Mali’s transitional leadership detained. Mali’s transitional president and prime minister were arrested by members of Mali’s military on Monday, hours after a cabinet reshuffle that left out two supporters of the junta who had seized power in September 2020. The Economic Community of West African States’s bloc has called for the immediate release of Malian President Bah N’Daw and Malian Prime Minister Moctar Ouane and urged its transitional government “to resume its course and conclude within the established timeframe.”

China rejects COVID-19 origins story. Chinese authorities have rejected a Wall Street Journal report that cited U.S. intelligence claims saying a number of workers at Wuhan’s virus laboratory were hospitalized weeks before the first COVID-19 case was reported in the city. The report said lab workers became ill “with symptoms consistent with both COVID-19 and common seasonal illness.” Chinese Foreign ministry spokesperson Zhao Lijian dismissed the report as “completely untrue” and suggested the United States was attempting to deflect attention from its own failings. White House press secretary Jen Psaki said the intelligence report was provided by a third country and needed more information before it could be verified.

The report comes as the World Health Organization (WHO) begins discussions on how to continue investigating the origins of the virus. A WHO investigative team that visited Wuhan in February deemed the lab leak theory “extremely unlikely” and maintained the first human transmission likely came from bats.

Aung San Suu Kyi appears in court. Images of Aung San Suu Kyi, Myanmar’s de facto leader before the Feb. 1 military coup, appeared on Monday for the first time since the military takeover. State television showed her in court seated beside ousted President Win Myint and former Naypyidaw Mayor Myo Aung. Aung San Suu Kyi appeared in good health and has largely been kept in the dark regarding developments in the country, her legal team said.

Coup leader Min Aung Hlaing gave his first interview to foreign media on Monday, also confirming that Aung San Suu Kyi was in good health. Speaking to Hong Kong-based Phoenix Television, the junta leader said 300 people had been killed in the months since Feb. 1. Opposition groups say the true death toll is more than 800 deaths.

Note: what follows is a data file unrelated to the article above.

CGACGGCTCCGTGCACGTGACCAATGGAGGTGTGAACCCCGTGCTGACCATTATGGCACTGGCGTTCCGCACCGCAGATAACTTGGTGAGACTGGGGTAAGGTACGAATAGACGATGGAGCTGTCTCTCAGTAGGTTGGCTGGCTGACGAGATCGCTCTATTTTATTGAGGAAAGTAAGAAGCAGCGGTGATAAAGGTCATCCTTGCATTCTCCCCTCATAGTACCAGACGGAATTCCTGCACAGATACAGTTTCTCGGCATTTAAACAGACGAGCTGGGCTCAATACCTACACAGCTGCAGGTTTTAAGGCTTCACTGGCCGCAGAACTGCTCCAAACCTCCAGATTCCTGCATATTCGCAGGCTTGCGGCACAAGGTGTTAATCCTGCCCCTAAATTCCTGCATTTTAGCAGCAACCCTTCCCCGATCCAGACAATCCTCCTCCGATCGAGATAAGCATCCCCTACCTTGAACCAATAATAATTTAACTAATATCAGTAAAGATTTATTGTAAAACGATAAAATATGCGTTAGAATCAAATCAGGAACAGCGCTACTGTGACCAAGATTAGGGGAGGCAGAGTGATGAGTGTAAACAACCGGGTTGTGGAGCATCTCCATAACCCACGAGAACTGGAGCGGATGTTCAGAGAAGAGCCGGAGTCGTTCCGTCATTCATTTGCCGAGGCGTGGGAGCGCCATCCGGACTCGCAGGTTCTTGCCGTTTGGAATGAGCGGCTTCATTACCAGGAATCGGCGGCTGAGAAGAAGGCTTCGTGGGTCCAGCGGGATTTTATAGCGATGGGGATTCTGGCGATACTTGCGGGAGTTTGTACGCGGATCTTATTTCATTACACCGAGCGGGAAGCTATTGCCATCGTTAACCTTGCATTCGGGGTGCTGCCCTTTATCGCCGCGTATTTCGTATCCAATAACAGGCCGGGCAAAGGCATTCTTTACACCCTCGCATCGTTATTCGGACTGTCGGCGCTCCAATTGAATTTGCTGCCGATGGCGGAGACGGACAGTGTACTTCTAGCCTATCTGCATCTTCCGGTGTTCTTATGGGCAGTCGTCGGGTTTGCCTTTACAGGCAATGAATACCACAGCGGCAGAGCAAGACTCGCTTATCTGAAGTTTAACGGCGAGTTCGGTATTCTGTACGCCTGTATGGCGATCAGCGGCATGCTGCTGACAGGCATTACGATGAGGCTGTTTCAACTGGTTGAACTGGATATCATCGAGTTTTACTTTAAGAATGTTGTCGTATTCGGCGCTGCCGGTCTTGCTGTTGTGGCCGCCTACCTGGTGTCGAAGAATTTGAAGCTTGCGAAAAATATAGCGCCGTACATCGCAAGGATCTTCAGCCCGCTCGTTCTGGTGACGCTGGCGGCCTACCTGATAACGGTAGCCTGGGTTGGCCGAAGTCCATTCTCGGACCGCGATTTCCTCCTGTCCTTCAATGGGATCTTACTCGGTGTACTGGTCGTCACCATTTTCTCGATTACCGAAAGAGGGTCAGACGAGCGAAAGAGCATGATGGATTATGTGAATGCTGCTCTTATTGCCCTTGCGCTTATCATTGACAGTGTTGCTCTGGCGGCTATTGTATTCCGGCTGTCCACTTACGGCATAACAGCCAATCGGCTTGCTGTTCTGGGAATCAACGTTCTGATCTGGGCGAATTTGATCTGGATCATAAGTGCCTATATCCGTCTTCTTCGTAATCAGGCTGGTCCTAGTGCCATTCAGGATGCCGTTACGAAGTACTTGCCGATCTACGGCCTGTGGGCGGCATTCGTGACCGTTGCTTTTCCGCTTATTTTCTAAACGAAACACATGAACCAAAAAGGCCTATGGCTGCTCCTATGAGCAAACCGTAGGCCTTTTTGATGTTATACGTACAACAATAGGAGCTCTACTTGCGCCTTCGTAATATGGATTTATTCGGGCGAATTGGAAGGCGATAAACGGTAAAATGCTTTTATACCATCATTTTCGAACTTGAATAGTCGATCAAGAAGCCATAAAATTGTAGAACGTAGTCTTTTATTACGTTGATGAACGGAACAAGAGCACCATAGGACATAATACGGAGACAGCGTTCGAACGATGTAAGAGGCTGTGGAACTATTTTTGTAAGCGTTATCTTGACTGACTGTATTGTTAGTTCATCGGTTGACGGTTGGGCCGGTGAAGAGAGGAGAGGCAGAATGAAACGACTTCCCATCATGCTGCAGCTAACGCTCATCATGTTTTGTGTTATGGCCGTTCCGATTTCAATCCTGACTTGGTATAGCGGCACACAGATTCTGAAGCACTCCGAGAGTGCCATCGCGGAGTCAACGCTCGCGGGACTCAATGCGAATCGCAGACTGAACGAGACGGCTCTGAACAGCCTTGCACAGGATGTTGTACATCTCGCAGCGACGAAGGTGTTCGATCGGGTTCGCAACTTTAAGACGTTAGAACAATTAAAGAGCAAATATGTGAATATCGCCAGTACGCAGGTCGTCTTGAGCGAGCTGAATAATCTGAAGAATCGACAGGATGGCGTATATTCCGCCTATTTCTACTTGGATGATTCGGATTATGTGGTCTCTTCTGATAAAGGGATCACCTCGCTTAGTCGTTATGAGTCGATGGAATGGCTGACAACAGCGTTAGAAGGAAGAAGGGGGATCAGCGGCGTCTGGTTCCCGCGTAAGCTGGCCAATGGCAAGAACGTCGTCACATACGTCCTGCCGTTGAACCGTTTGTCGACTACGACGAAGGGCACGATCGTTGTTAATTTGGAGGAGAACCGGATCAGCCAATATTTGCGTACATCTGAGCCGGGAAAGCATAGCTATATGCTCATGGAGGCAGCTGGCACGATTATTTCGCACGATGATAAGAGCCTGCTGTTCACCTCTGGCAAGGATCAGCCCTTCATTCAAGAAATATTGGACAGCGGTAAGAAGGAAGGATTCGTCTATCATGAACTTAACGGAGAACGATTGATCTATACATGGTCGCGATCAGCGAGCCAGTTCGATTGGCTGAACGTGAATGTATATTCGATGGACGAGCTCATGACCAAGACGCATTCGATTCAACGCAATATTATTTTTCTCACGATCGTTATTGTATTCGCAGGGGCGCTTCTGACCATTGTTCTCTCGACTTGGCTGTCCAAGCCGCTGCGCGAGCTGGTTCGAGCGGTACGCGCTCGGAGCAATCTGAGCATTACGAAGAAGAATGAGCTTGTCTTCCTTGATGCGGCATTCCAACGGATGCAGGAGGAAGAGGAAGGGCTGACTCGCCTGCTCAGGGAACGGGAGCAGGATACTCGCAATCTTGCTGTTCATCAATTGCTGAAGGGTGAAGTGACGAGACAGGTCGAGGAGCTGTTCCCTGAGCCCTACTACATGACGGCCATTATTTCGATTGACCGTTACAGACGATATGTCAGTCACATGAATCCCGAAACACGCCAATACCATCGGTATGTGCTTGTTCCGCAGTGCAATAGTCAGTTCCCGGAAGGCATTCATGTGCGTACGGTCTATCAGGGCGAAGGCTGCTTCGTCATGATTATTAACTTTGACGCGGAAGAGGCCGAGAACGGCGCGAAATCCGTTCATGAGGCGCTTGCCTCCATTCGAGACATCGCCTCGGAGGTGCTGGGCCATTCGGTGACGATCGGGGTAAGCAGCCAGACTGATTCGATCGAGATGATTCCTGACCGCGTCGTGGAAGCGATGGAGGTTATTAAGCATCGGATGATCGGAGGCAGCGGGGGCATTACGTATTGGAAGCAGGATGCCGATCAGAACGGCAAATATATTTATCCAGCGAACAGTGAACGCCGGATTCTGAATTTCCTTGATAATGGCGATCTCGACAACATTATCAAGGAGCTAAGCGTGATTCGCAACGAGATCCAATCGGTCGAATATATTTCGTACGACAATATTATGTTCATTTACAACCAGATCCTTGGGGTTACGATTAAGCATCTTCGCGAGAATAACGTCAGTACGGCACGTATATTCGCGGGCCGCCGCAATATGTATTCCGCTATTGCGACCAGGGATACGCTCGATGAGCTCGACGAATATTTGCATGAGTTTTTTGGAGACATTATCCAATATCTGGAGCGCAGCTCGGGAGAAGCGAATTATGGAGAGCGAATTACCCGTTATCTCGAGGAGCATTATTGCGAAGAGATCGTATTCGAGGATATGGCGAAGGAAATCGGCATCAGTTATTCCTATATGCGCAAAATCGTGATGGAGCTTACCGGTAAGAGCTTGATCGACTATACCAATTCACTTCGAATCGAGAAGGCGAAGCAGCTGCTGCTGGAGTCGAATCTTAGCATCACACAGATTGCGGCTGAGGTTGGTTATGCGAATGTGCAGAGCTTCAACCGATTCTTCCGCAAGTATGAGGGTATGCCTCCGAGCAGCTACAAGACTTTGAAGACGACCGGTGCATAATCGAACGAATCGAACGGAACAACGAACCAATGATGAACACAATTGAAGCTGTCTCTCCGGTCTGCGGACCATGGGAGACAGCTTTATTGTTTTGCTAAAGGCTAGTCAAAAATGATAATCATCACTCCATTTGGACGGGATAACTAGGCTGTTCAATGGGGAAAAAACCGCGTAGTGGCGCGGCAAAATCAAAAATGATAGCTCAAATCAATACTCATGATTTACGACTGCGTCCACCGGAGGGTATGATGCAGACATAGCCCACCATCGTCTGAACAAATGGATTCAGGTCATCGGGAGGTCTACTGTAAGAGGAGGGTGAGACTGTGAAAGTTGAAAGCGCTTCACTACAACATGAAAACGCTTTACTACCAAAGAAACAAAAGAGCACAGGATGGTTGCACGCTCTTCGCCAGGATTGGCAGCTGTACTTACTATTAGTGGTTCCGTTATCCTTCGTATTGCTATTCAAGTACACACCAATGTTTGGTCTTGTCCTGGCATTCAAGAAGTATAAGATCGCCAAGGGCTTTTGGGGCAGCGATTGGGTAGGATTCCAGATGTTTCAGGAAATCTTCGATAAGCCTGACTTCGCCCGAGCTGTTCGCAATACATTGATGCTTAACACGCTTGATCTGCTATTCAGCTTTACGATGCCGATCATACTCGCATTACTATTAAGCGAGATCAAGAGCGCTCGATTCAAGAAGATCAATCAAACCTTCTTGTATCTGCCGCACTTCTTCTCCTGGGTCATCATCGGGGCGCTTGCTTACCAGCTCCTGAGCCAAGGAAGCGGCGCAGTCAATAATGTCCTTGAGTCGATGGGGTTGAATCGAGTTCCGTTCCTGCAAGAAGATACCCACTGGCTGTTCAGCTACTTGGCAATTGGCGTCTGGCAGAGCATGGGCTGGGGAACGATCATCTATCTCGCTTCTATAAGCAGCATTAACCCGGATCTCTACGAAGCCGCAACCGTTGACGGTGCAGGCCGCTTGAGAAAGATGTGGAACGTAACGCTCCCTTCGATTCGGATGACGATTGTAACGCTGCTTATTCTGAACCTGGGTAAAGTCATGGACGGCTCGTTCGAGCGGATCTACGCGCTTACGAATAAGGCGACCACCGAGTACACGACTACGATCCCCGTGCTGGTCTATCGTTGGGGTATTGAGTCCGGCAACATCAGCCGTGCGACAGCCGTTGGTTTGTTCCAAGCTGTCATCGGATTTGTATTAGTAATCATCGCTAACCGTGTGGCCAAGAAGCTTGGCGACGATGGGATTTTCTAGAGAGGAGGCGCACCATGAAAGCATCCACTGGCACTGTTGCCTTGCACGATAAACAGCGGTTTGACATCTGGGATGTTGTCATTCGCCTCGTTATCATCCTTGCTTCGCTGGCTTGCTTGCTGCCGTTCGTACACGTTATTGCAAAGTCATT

Keep an Eye On

Climate displacement. The number of people internally displaced by climate disasters in 2020 was more than three times higher than those displaced by conflict and violence, new figures from the Internal Displacement Monitoring Centre show. An estimated 30.7 million people migrated domestically due to extreme weather events in 2020 out of a total of 55 million internally displaced people, the report found. China, the Philippines, India, and Bangladesh were the worst affected by extreme weather. The United States was the next most affected country as 1.7 million people were forced to move due to climate disasters in 2020.

Tokyo’s Olympic hopes. The U.S. State Department has advised its citizens not to travel to Japan as the country faces a fresh COVID-19 outbreak just two months before Tokyo is set to host the Olympics. Foreign spectators were already banned from attending, but the move comes as domestic support for hosting the Olympics is already near rock bottom: A poll released last week found 83 percent of those surveyed said they did not want Tokyo to host the games.

U.S.-Ethiopia ties. Ethiopia’s foreign ministry said the country may be “forced to reassess its relations with the United States” after Washington announced restrictions on economic aid and security assistance over reports of human rights abuses during the conflict in Tigray. Ethiopia accused the United States of attempting to “meddle in its internal affairs,” something that “is not only inappropriate but also completely unacceptable.” Speaking on Sunday. Blinken said the restrictions were applied to force a resolution between the warring parties.


Odds and Ends

India’s aviation authority has launched an investigation after footage emerged of a couple holding a mid-air wedding aboard a chartered flight as a way to skirt state coronavirus restrictions. Tamil Nadu, where the flight originated, currently restricts weddings to no more than 50 people while more than 160 people appeared to take part in the airborne ritual. SpiceJet, the company that provided the flight, has suspended its cabin crew over the incident and said it had been misled by the travel agent who booked its services.

Colm Quinn is the newsletter writer at Foreign Policy. Twitter: @colmfquinn